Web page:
Three established figures on the local film scene — James Nadeau, former executive director of Wicked Queer: The Boston LGBT Film Festival; Ivy Moylan, executive director of the Brattle Theatre; and Jo-Ann Graziano, who teaches media studies at MIT — joined forces to launch the inaugural Boston Women’s Film Festival. It runs Sept 27-30 at the Brattle and the Museum of Fine Arts.
Graziano, the festival’s executive director, says the event was “conceived as an opportunity to champion talent that has too often been under-represented.” The festival will present nine narrative films, seven documentaries, and two revivals.
It’s been 15 years since Boston had a film festival devoted to films made by women. The Boston International Festival of Women’s Cinema, founded in 1993 by then-Brattle Theatre owners Connie White and Marianne Lampke, along with Anne Marie Stein of the Boston Film/Video Foundation, ran for 11 years, until 2003.
The Brattle lineup opens Sept. 27 with the New England premiere of director Laura Steinel’s “Family,” starring Taylor Schilling as a workaholic whose life is upended when her awkward 12-year-old niece (Bryn Vale) is placed in her care.
Other highlights include Nia DaCosta’s “Little Woods” (Sept. 28), a gritty neo-western drama set in economically ravaged North Dakota, starring Tessa Thompson and Lily James as sisters struggling to survive their dire circumstances. “Dead Pigs” (Sept. 30) is a black comedy from Chinese-American writer-director Cathy Yan that follows five disparate characters whose lives intersect in rapidly changing Shanghai. In “Wild Nights With Emily” (Sept. 30), writer-director Madeleine Olnek offers a saucy depiction of Emily Dickinson (Molly Shannon) that’s far from the reclusive spinster of legend, as the poet revels in a secret romance with her lifelong friend and eventual sister-in-law, Susan Gilbert (Susan Ziegler), the subject of many of her poems.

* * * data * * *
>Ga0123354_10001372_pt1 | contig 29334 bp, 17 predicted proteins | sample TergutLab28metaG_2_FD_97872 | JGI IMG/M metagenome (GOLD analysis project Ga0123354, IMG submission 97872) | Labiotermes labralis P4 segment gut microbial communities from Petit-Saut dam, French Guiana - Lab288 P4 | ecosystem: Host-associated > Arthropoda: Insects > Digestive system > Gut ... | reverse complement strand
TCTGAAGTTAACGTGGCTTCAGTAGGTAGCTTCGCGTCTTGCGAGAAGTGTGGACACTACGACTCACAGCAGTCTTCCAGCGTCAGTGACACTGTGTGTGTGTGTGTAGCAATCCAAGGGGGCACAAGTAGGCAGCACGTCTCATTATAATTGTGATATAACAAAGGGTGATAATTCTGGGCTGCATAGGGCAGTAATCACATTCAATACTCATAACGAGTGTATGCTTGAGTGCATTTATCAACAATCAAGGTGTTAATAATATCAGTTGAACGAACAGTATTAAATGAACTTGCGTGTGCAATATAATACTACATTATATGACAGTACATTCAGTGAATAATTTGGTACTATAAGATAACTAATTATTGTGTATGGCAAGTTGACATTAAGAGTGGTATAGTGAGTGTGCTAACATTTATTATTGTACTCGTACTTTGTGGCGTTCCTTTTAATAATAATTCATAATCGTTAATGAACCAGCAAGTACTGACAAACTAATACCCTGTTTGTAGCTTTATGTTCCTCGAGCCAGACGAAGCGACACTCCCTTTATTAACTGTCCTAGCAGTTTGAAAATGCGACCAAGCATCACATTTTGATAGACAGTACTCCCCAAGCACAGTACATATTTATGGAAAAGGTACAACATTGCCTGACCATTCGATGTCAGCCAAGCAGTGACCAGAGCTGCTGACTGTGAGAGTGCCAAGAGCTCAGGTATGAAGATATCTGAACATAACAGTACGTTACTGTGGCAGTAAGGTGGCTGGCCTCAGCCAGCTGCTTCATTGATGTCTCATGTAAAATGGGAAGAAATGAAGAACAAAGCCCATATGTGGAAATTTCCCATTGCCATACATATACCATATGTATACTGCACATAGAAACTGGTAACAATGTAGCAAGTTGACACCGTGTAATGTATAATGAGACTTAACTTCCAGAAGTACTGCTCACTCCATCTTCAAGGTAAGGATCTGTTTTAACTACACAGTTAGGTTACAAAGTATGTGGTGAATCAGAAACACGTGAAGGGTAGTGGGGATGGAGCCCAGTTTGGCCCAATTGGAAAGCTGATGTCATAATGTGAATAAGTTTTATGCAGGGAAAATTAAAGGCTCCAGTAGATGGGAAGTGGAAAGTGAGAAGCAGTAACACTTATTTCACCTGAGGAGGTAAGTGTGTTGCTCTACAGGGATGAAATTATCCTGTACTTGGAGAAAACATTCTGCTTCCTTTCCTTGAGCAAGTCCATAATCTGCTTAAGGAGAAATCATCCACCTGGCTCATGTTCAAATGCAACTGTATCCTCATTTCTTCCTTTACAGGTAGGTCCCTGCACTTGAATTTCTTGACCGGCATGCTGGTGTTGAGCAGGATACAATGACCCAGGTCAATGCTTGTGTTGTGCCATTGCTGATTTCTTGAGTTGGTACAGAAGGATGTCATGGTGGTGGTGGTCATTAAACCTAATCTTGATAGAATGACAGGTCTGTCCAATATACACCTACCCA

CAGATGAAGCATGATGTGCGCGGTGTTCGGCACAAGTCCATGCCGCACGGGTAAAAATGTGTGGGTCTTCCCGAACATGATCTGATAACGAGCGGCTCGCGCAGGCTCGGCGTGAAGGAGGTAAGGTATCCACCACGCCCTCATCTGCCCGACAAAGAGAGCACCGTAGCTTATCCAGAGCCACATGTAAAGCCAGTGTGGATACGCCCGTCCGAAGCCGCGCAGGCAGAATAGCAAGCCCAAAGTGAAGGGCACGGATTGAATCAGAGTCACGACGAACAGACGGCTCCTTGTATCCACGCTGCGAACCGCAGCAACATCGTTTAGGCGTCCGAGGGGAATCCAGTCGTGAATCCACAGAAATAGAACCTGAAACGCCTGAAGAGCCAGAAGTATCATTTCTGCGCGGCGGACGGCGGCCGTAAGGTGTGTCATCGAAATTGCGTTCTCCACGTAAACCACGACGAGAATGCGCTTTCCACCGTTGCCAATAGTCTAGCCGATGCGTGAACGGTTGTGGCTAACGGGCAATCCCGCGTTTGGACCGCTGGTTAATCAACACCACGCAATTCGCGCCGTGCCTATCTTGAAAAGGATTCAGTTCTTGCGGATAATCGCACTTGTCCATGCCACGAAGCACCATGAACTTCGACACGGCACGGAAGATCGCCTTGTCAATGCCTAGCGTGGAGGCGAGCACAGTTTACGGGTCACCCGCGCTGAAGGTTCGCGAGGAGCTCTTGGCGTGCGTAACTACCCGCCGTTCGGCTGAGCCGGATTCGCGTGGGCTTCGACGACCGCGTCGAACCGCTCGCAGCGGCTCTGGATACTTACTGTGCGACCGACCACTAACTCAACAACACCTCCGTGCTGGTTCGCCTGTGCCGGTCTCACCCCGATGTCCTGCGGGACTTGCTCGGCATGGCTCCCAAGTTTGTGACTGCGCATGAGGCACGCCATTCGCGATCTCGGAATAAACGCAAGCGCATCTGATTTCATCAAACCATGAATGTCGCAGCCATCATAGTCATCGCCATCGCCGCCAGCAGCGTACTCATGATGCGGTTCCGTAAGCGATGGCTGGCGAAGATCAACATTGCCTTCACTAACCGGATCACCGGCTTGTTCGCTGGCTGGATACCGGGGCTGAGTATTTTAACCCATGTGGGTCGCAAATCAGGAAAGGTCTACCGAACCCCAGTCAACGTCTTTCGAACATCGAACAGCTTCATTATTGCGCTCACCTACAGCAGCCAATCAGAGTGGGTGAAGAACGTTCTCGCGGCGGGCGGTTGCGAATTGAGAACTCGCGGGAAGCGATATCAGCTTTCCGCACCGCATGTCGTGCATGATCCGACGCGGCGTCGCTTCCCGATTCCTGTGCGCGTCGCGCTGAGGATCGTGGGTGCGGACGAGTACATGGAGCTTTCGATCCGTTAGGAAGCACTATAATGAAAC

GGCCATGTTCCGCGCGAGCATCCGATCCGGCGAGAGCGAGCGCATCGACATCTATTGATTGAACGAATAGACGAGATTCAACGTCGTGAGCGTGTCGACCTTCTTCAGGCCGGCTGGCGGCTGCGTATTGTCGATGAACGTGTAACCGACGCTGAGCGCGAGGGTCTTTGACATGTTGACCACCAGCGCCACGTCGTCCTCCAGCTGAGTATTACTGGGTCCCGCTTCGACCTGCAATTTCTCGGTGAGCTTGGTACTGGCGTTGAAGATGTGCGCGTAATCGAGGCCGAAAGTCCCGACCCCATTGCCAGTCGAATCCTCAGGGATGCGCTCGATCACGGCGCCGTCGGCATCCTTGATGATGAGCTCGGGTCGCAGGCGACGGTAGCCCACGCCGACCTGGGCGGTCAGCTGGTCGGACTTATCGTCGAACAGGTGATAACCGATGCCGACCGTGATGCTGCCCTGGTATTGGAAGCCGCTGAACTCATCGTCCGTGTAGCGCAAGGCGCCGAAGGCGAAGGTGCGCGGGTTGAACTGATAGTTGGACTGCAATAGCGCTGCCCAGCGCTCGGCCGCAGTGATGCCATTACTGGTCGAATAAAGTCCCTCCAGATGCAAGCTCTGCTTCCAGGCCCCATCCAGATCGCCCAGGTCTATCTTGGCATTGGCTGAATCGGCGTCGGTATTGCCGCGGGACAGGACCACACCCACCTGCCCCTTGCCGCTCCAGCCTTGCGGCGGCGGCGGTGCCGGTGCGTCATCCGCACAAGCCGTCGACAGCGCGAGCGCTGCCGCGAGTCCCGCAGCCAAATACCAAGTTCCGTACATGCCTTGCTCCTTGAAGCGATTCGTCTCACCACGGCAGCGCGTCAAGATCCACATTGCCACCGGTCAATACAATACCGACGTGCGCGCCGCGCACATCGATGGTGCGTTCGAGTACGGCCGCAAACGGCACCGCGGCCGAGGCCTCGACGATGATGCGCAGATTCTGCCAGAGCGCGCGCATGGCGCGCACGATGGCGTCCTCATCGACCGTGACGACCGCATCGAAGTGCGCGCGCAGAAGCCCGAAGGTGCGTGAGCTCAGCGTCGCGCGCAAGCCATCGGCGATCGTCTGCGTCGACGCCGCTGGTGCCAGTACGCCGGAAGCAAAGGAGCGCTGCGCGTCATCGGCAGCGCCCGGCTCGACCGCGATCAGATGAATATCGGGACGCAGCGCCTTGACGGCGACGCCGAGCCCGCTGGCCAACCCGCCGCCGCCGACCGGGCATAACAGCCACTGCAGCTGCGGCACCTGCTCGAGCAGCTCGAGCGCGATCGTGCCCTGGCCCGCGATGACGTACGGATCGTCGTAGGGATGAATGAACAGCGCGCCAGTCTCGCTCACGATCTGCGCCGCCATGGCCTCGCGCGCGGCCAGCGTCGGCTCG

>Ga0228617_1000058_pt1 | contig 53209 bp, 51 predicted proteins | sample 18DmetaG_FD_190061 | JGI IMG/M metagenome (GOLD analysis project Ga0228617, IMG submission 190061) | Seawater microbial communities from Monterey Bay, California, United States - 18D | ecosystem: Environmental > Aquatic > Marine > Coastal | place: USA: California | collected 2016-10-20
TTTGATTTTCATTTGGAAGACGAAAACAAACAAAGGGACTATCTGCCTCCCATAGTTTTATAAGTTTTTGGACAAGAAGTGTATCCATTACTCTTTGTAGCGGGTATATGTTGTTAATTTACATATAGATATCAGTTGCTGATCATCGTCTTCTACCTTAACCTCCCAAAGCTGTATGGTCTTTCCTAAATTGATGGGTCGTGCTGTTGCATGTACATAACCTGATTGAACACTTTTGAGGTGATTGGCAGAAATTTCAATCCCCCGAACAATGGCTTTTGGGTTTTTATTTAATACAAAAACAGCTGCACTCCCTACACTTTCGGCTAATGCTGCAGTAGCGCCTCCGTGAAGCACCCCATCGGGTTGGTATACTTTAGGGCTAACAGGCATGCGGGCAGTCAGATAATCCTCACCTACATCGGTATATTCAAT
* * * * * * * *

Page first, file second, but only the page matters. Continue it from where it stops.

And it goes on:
At the MFA, highlights include Rungano Nyoni’s debut feature, “I Am Not a Witch” (Sept. 29). It’s a surreal parable set in present-day Zambia about a 9-year-old girl (Margaret Mulubwa) accused of witchcraft who’s sent to a “witch camp.” “Daisies” (Sept. 30), a 1966 film from Czech director Vera Chytilová, is an absurdist farce that charts the exploits of two unconventional young women. Widely considered a classic of feminist cinema, it will screen in a new 35mm print.
First-time writer-director Elizabeth Chomko’s “What They Had,” which screened at this year’s Sundance Film Festival and, more recently, at the Toronto International Film Festival, closes the MFA program on Sept. 30. It’s a family drama about two siblings (Hilary Swank and Michael Shannon) who must deal with a mother (Blythe Danner) battling Alzheimer’s disease and their father (Robert Forster), who is slowly losing the love of his life.